Tiffin University Commencement Address
Christopher P. Michel
May 5, 2012
President Marion; Chairman Heminger, Trustees; faculty; staff; graduates and guests…I am absolutely thrilled to be here today – at this great university in this fabulous new building! It’s a moment I won’t ever forget.
But, to be honest, my fate in your minds is much more at risk. Frankly, I can’t remember any of my graduation speakers. I’m sure they were remarkable people but nothing at all remains from their speeches – except that they seemed to go on forever.
But I bet we’d both like a different outcome today. So, i’m going to try and use my remaining hour – Ix mean 14 minutes – to do more than just congratulate you – i’m going to share something that changed my life and has the potential to do the same for you – but I need your help to make it happen.
I’m sure you’ve heard this idea before but perhaps not fully believed or internalized it. It’s deceptively simple…yet so elusive…
In fact, it took me 40 years, 3 careers, two degrees, starting 3 companies, and years of reflection to even realize that * it * was the secret to great achievement…
Not only for me but for every successful person I know.
Simply put: ……….confidence is everything.
Well, let me amend that slightly, confidence and ethics are everything. Not your resume, not who you know, not where you live, not even your IQ.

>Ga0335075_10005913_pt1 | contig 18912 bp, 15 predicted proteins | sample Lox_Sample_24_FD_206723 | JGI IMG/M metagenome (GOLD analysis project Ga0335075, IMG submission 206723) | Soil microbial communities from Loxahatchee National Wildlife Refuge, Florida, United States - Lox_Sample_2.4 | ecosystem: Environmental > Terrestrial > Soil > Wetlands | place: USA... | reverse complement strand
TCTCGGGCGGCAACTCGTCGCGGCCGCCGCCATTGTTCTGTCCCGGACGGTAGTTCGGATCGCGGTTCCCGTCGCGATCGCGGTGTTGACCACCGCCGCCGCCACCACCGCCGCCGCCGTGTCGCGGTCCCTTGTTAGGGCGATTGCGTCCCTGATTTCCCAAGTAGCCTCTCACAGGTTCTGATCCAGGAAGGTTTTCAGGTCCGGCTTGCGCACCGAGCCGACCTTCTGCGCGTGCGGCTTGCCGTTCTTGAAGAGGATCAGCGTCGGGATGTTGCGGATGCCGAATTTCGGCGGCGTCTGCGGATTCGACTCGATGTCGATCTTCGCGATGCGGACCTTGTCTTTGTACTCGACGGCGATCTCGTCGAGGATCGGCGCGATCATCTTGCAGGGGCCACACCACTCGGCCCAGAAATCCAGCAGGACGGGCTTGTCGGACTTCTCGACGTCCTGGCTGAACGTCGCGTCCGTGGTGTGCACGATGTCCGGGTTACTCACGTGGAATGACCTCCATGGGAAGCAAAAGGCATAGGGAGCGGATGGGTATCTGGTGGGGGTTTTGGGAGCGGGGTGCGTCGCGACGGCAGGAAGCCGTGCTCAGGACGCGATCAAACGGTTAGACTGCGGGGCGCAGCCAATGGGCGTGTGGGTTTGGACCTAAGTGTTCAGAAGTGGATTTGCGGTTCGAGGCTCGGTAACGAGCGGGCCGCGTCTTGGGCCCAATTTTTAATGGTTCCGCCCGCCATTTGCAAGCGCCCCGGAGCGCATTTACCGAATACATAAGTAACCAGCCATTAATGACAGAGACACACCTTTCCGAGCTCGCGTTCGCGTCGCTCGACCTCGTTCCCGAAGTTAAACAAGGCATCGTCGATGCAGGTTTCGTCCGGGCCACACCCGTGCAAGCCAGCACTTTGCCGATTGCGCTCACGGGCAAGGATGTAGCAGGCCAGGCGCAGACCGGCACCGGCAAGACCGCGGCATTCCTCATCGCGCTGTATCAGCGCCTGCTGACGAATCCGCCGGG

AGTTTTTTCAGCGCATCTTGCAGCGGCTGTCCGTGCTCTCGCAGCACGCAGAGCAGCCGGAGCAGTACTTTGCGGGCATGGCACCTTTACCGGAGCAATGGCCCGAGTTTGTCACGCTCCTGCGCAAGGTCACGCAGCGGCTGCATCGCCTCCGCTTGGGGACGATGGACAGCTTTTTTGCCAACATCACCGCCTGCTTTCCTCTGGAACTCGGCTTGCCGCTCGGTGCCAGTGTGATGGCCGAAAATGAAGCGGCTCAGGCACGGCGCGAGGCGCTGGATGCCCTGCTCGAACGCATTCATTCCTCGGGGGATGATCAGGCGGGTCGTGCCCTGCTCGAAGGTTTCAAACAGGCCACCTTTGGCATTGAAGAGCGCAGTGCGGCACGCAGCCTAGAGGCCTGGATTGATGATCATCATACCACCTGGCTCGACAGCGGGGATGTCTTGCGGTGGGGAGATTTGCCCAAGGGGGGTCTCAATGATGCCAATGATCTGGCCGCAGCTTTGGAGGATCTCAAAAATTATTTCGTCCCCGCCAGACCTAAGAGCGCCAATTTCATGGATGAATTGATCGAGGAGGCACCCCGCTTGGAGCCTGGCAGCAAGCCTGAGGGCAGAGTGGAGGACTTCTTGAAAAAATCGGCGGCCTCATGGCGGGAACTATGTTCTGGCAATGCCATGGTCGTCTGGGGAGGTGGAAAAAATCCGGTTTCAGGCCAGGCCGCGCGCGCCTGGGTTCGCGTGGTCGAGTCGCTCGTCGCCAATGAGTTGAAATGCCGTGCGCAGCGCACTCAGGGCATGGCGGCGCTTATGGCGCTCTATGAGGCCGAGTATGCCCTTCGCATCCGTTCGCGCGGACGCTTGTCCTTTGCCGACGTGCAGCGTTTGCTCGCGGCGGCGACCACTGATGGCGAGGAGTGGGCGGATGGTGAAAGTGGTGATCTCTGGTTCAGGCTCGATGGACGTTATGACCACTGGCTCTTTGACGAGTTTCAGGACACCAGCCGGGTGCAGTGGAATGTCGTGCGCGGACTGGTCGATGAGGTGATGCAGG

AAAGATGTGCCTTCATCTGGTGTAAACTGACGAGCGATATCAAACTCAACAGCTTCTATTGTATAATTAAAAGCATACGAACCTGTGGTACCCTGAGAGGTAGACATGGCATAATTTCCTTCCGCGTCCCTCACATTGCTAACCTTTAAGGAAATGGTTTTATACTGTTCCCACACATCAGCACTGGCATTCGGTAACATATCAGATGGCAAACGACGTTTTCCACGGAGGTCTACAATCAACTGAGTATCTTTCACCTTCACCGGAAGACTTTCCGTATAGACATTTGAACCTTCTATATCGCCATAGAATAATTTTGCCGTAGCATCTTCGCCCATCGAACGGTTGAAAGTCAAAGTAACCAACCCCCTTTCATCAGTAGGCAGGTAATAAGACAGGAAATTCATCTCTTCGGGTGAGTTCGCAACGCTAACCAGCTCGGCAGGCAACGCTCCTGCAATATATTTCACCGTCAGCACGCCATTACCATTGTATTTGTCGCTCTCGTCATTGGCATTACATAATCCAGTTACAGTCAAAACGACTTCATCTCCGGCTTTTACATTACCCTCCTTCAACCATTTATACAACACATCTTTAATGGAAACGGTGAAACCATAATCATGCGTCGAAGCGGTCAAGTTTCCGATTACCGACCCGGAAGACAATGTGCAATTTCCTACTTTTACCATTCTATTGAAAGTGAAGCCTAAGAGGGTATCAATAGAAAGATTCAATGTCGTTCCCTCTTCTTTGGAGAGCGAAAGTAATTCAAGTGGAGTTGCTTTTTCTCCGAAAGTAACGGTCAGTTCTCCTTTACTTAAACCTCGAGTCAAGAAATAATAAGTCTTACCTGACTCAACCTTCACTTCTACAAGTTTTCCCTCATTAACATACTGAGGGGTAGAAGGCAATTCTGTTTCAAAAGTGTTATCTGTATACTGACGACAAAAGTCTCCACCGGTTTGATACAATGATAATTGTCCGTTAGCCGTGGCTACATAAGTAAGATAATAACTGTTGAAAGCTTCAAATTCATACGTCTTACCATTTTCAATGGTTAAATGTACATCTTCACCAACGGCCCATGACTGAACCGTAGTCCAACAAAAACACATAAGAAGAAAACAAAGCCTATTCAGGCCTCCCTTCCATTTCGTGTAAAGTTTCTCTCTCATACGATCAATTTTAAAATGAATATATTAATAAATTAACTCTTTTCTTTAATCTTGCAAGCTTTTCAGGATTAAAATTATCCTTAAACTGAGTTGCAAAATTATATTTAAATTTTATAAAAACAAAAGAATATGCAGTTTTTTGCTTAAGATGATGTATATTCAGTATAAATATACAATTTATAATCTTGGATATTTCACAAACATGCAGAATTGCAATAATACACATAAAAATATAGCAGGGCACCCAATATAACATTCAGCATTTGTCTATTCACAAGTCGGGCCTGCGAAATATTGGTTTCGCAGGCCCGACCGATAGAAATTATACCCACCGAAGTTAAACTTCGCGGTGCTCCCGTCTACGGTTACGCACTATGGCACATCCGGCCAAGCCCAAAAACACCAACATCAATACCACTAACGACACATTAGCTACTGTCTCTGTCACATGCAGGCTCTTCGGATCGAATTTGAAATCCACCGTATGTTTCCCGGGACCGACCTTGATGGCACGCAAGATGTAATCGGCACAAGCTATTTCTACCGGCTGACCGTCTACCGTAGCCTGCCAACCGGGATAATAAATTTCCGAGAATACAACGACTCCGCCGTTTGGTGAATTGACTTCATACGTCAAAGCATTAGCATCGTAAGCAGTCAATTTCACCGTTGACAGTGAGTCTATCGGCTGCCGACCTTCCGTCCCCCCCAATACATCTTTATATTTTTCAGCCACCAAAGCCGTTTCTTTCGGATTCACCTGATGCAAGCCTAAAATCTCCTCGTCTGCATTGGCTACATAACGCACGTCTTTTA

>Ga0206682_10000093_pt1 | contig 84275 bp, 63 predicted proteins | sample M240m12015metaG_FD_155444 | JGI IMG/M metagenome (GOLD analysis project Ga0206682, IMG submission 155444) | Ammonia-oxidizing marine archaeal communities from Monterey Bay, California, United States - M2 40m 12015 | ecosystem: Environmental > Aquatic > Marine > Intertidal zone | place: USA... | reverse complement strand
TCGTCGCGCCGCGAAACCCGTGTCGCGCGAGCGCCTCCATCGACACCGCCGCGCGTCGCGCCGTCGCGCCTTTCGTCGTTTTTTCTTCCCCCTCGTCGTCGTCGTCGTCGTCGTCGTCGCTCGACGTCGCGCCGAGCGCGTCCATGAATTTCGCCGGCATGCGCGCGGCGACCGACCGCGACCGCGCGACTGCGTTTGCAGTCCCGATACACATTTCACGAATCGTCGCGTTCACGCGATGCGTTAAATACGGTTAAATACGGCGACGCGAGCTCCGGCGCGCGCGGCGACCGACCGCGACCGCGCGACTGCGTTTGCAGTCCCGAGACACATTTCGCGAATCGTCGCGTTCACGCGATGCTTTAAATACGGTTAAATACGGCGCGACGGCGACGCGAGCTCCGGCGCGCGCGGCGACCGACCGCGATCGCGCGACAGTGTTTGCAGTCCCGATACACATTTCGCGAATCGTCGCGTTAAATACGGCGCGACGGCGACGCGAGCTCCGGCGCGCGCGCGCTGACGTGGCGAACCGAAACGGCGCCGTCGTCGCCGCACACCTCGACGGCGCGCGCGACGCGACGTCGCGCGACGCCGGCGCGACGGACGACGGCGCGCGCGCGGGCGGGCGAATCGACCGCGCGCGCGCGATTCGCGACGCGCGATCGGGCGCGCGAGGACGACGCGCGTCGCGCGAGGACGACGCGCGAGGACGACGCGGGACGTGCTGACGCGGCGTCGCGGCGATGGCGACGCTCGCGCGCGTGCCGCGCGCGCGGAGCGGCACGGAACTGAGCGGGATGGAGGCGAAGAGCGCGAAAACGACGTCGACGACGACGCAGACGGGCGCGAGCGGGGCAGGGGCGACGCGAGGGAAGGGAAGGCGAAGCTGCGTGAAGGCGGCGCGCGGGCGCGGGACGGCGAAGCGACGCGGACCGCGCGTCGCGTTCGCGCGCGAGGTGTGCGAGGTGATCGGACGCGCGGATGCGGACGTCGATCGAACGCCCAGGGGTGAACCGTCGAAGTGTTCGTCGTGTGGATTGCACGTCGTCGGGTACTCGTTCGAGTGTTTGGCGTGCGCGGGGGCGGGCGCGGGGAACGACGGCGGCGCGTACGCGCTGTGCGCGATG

Sure, those things are important but much more important is having the confidence to passionately pursue our highest calling. I know that may sound like so much commencement rhetoric but it’s also fundamentally true…and approached properly, more straightforward than you might have ever imagined.
Probably no one articulated this idea better than Henry David Thoreau. He encouraged each of us to “go confidently in the direction of our dreams – and to live the life we have imagined.”
Essentially, he’s hoping that each of us dream big, have high expectations and not let fear get in the way.
But, more often than not, it does — fear is the silent enemy of the extraordinary.
We live in a world where people, especially the most brilliant among us, go to remarkable lengths not to fail. We’re taught to mitigate disappointment by playing by the rules, lowering our expectations & fitting in. And the true cost of that “highly reasonable” approach is nothing short of breathtaking.